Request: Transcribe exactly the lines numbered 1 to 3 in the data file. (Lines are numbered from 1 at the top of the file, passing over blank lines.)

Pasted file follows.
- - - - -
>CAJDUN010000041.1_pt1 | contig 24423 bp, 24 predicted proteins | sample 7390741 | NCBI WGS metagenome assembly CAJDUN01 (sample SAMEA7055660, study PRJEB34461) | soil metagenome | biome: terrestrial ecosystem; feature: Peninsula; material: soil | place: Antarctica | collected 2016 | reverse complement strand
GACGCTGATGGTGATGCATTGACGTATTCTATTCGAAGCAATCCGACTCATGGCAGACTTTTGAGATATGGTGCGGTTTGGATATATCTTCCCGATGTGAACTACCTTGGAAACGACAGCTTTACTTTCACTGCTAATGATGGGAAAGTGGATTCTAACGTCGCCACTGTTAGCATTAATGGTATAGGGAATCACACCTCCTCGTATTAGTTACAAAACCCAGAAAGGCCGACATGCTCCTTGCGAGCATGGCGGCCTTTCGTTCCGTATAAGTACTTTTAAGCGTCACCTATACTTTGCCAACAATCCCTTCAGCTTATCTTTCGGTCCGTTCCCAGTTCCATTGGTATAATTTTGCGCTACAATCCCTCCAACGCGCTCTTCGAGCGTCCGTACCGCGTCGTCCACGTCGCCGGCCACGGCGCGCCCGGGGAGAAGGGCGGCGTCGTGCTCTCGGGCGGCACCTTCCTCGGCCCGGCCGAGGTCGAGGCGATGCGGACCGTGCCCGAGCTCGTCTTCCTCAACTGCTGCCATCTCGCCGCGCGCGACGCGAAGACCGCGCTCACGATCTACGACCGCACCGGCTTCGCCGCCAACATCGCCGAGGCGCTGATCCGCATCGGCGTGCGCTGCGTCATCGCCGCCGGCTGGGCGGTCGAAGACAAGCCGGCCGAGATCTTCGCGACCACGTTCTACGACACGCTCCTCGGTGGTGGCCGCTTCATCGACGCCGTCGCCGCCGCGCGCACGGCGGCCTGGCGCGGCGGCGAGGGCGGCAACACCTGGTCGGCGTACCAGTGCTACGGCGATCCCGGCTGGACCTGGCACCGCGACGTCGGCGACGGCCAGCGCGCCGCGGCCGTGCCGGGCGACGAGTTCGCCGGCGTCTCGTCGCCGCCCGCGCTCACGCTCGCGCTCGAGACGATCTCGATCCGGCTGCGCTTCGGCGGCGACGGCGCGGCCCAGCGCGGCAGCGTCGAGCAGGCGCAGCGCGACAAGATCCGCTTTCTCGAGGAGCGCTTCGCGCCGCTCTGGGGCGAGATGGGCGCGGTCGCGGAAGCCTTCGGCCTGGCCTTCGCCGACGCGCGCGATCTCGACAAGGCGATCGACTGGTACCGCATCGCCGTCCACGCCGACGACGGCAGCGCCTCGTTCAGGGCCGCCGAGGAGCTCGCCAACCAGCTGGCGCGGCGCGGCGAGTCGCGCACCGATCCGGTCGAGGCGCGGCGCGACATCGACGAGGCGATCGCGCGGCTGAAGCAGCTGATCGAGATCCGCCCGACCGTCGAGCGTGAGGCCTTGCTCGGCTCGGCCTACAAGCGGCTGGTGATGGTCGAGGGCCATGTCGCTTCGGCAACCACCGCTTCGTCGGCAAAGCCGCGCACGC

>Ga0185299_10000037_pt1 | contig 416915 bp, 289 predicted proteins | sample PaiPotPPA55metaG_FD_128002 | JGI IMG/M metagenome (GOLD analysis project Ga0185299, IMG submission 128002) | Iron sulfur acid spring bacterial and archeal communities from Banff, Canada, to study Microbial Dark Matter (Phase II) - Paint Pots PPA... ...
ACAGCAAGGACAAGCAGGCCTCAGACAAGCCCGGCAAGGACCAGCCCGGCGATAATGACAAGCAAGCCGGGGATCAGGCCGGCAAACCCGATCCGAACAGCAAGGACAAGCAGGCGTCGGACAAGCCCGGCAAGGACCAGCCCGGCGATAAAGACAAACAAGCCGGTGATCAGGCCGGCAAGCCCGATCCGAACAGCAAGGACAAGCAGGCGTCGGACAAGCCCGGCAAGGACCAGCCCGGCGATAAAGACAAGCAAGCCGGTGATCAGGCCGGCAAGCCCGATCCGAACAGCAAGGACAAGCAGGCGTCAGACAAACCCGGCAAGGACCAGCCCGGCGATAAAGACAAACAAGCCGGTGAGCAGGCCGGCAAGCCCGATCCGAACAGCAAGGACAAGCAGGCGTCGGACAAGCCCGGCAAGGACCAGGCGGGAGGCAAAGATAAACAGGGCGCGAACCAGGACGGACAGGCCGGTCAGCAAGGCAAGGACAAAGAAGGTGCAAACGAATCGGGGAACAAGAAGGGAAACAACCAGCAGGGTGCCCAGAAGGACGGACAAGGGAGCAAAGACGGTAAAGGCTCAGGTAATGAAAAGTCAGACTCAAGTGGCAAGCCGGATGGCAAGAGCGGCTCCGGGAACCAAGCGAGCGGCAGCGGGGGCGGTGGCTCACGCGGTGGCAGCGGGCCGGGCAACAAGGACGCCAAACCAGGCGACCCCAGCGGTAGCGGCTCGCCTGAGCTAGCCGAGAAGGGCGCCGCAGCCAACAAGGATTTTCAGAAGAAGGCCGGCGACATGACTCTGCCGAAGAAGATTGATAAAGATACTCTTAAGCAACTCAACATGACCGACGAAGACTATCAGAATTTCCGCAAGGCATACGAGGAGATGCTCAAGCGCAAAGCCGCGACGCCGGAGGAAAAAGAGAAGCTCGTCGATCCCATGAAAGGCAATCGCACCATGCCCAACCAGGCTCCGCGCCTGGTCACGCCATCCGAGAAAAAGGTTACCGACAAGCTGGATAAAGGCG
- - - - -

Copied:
>CAJDUN010000041.1_pt1 | contig 24423 bp, 24 predicted proteins | sample 7390741 | NCBI WGS metagenome assembly CAJDUN01 (sample SAMEA7055660, study PRJEB34461) | soil metagenome | biome: terrestrial ecosystem; feature: Peninsula; material: soil | place: Antarctica | collected 2016 | reverse complement strand
GACGCTGATGGTGATGCATTGACGTATTCTATTCGAAGCAATCCGACTCATGGCAGACTTTTGAGATATGGTGCGGTTTGGATATATCTTCCCGATGTGAACTACCTTGGAAACGACAGCTTTACTTTCACTGCTAATGATGGGAAAGTGGATTCTAACGTCGCCACTGTTAGCATTAATGGTATAGGGAATCACACCTCCTCGTATTAGTTACAAAACCCAGAAAGGCCGACATGCTCCTTGCGAGCATGGCGGCCTTTCGTTCCGTATAAGTACTTTTAAGCGTCACCTATACTTTGCCAACAATCCCTTCAGCTTATCTTTCGGTCCGTTCCCAGTTCCATTGGTATAATTTTGCGCTACAATCCCTCCAACGCGCTCTTCGAGCGTCCGTACCGCGTCGTCCACGTCGCCGGCCACGGCGCGCCCGGGGAGAAGGGCGGCGTCGTGCTCTCGGGCGGCACCTTCCTCGGCCCGGCCGAGGTCGAGGCGATGCGGACCGTGCCCGAGCTCGTCTTCCTCAACTGCTGCCATCTCGCCGCGCGCGACGCGAAGACCGCGCTCACGATCTACGACCGCACCGGCTTCGCCGCCAACATCGCCGAGGCGCTGATCCGCATCGGCGTGCGCTGCGTCATCGCCGCCGGCTGGGCGGTCGAAGACAAGCCGGCCGAGATCTTCGCGACCACGTTCTACGACACGCTCCTCGGTGGTGGCCGCTTCATCGACGCCGTCGCCGCCGCGCGCACGGCGGCCTGGCGCGGCGGCGAGGGCGGCAACACCTGGTCGGCGTACCAGTGCTACGGCGATCCCGGCTGGACCTGGCACCGCGACGTCGGCGACGGCCAGCGCGCCGCGGCCGTGCCGGGCGACGAGTTCGCCGGCGTCTCGTCGCCGCCCGCGCTCACGCTCGCGCTCGAGACGATCTCGATCCGGCTGCGCTTCGGCGGCGACGGCGCGGCCCAGCGCGGCAGCGTCGAGCAGGCGCAGCGCGACAAGATCCGCTTTCTCGAGGAGCGCTTCGCGCCGCTCTGGGGCGAGATGGGCGCGGTCGCGGAAGCCTTCGGCCTGGCCTTCGCCGACGCGCGCGATCTCGACAAGGCGATCGACTGGTACCGCATCGCCGTCCACGCCGACGACGGCAGCGCCTCGTTCAGGGCCGCCGAGGAGCTCGCCAACCAGCTGGCGCGGCGCGGCGAGTCGCGCACCGATCCGGTCGAGGCGCGGCGCGACATCGACGAGGCGATCGCGCGGCTGAAGCAGCTGATCGAGATCCGCCCGACCGTCGAGCGTGAGGCCTTGCTCGGCTCGGCCTACAAGCGGCTGGTGATGGTCGAGGGCCATGTCGCTTCGGCAACCACCGCTTCGTCGGCAAAGCCGCGCACGC

>Ga0185299_10000037_pt1 | contig 416915 bp, 289 predicted proteins | sample PaiPotPPA55metaG_FD_128002 | JGI IMG/M metagenome (GOLD analysis project Ga0185299, IMG submission 128002) | Iron sulfur acid spring bacterial and archeal communities from Banff, Canada, to study Microbial Dark Matter (Phase II) - Paint Pots PPA... ...